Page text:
What is worship? The question has been asked a lot lately, especially considering that it is Celebration Week at GWU and the theme of the week is worship. And I struggle with the concept of worship probably most. Because as hard as I try, I cannot see worship in the music that plays over most CCM radio, I cannot see it in the brilliant light shows of the mega church. I cannot see it in all the places that Christian culture insists that it is.
I remember going to a Hillsong concert last semester. I stood and sang the songs and gave all appearances of being a thrilled worshipper worshipping in Spirit and Truth. But worship was the farthest thing from me. The giant stage was laid out like a huge cross, tinged with red lights running on all sides of it, and overhead, huge spotlights and lasers shone down, accentuating the fog spilling through the air, as the band boldly sang out declarations of God’s faithfulness.
In all honesty, I am cynical. I’d much rather hear those bold declarations of God’s love and faithfulness in a rowdier setting with mosh pits and crunching metal, but even that is not worship. While stadium seating made me uncomfortable, that is not why my heart was far from worshipful that night. While I find most modern worship music to be bland and repetitive, that is not why I struggle with worship.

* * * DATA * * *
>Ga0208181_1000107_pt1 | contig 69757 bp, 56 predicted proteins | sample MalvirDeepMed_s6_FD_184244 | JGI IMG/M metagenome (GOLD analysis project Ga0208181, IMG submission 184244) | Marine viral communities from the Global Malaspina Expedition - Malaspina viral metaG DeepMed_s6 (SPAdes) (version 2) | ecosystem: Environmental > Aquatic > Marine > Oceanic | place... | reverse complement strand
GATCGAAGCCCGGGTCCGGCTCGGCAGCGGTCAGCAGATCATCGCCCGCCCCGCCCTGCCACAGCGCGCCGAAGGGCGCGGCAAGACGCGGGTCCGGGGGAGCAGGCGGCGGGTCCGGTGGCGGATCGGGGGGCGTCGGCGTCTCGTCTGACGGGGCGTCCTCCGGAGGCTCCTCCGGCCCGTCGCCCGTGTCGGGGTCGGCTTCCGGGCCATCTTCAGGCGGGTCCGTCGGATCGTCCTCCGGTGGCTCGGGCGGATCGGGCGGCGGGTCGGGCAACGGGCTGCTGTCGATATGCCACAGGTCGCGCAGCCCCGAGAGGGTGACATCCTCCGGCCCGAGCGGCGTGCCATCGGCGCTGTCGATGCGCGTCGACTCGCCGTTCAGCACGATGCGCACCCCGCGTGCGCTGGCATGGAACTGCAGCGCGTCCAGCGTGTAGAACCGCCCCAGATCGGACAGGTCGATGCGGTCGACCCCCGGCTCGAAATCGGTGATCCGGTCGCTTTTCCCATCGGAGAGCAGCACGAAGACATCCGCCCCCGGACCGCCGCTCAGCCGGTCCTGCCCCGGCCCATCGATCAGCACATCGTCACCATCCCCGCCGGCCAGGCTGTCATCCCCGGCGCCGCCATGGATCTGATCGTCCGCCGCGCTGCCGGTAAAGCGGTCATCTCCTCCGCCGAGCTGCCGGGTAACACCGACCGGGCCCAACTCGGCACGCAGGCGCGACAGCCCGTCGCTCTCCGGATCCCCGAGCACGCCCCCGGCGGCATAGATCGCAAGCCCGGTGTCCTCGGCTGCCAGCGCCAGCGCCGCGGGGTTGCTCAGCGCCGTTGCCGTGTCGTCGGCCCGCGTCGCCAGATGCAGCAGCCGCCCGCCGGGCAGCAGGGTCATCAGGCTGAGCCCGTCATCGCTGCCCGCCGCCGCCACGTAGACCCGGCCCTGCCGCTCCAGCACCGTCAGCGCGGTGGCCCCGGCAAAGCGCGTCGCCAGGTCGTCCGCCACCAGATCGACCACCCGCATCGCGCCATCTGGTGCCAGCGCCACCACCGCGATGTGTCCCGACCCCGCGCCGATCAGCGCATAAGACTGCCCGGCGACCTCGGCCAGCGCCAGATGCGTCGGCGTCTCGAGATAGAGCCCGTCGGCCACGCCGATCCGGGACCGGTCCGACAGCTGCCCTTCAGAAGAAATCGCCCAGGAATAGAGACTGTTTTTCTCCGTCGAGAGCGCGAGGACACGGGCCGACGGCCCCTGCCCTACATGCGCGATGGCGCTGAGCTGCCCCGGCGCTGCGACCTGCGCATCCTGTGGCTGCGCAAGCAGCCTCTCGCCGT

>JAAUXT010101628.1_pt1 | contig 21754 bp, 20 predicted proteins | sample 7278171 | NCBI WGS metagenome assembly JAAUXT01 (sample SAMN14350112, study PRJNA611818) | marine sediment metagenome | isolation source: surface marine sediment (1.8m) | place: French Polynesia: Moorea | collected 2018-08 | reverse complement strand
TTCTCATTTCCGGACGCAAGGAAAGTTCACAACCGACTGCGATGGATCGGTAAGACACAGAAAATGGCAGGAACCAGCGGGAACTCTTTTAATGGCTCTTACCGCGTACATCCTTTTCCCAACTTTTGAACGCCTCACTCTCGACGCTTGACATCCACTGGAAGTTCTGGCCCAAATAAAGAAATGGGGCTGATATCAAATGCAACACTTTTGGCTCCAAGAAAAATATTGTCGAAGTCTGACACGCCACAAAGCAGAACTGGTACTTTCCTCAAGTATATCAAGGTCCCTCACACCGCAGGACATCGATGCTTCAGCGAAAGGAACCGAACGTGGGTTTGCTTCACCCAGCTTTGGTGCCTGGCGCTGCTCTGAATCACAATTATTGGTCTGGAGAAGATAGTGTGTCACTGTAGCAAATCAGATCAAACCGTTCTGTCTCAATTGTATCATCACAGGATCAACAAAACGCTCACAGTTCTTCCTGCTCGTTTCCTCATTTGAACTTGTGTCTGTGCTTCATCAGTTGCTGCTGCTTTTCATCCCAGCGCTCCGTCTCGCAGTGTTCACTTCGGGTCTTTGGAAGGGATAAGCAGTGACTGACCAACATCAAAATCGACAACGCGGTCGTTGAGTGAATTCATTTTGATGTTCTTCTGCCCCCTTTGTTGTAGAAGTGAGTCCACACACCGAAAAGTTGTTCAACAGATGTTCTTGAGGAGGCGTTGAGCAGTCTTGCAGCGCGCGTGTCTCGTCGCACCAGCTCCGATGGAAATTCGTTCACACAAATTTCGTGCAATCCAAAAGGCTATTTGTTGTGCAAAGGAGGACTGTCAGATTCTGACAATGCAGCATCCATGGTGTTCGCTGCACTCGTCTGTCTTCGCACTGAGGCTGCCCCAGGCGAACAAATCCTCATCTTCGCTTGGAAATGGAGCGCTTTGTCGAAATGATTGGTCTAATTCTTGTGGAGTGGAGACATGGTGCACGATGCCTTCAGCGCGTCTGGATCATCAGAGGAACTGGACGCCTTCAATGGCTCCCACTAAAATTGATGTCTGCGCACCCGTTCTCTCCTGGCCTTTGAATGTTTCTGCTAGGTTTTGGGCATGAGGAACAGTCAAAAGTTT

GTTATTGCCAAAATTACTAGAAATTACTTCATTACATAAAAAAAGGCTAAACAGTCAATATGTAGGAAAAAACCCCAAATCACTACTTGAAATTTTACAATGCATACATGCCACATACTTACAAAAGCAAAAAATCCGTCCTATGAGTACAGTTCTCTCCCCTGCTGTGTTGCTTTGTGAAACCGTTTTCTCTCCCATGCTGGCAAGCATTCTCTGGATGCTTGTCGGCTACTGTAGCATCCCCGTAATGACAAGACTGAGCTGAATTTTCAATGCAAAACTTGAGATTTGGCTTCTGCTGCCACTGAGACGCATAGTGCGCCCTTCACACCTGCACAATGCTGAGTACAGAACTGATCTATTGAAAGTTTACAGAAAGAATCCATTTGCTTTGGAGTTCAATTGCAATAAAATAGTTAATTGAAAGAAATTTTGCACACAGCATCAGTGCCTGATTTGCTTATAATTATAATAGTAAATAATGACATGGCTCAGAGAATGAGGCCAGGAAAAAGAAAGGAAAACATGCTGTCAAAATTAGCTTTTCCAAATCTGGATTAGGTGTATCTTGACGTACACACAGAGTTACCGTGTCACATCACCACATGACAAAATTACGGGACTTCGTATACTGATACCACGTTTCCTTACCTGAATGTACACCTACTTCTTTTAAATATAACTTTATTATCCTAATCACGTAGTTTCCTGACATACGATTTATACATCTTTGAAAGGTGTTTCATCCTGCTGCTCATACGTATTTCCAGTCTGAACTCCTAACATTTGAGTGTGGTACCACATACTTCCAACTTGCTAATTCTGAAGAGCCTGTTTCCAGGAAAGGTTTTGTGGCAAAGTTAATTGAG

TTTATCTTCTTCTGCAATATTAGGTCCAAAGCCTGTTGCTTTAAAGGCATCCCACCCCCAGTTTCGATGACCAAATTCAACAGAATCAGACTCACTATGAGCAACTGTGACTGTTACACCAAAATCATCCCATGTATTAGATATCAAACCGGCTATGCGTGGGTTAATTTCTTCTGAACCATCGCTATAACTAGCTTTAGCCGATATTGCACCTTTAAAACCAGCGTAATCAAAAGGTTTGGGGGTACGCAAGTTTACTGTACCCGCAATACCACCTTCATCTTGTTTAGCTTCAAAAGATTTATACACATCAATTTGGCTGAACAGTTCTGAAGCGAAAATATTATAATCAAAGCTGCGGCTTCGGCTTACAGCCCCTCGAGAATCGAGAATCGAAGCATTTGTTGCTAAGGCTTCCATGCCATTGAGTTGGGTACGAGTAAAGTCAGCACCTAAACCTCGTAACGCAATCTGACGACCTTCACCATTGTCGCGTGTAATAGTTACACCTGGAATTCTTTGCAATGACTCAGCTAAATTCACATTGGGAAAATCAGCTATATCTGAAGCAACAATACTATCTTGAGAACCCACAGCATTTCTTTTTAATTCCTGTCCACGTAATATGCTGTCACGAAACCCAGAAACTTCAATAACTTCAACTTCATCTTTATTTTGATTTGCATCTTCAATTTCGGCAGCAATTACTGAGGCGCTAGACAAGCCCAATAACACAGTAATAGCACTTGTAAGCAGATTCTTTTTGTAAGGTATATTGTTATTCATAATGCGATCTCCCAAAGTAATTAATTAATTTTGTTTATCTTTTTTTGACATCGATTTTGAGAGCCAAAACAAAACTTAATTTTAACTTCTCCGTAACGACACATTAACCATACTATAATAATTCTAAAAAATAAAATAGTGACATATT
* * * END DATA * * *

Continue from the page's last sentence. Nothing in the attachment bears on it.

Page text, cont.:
I struggle with worship because of this:
“For worship is, essentially, the reverse of sin. Sin began (and begins) when we succumb to the temptation, “You shall be as gods.” We make ourselves the center of the universe and dethrone God. By contrast, worship is giving God his true worth; it is acknowledging Him to be the Lord of all things, and the Lord of everything in our lives. He is, indeed, the Most High God!”
-Sinclair B. Ferguson
I struggle with worship because I am utterly selfish. I struggle with worship because everything in me wants the glory, and I am driven by self sufficiency and there is no end to the depths of my arrogant, prideful heart. Everything in me cries for the glory of being my own god.
But I believe that worship begins when our self-fascination ends. Worship is the cry of a heart that has been faced with its own depravity in comparison with the beauty of Christ, and the sacrifice he made to deliver us from the sin we so eagerly run to. And in seeing the brokenness contained in my heart, I see just how unable I am to be the god I want to be. My selfishness dies in pursuit of the One who took all my excuses for my pride away from me.
We ask for humility…and I think that is noble. It’s interesting, however, that humility and humiliation share the same root. So I’m asking God, for His glory, to humiliate me because I know that Christ is the only good thing in me. Worship is amplifying that.
May the only desirable thing in me be the only thing I desire,
That my pride would die and make way for the Worthy One to which we sing.
We are not our own, we were bought at a price. And because of who God is, we see how small we are. And we can respond to this selfishly, clinging to our worthless idols made in our image, or we can accept the truth of God’s glory enthroned above ours, so much so that ours is diminished and we remember why we worship–because he is the only one deserving of our praise.
Worship is not a style of music or an inspiring sermon. Worship is a life devoted to God, who rescued us from the pit. Worship is letting Christ, the one desirable thing in us be the one thing we desire.
True worship is found in submission.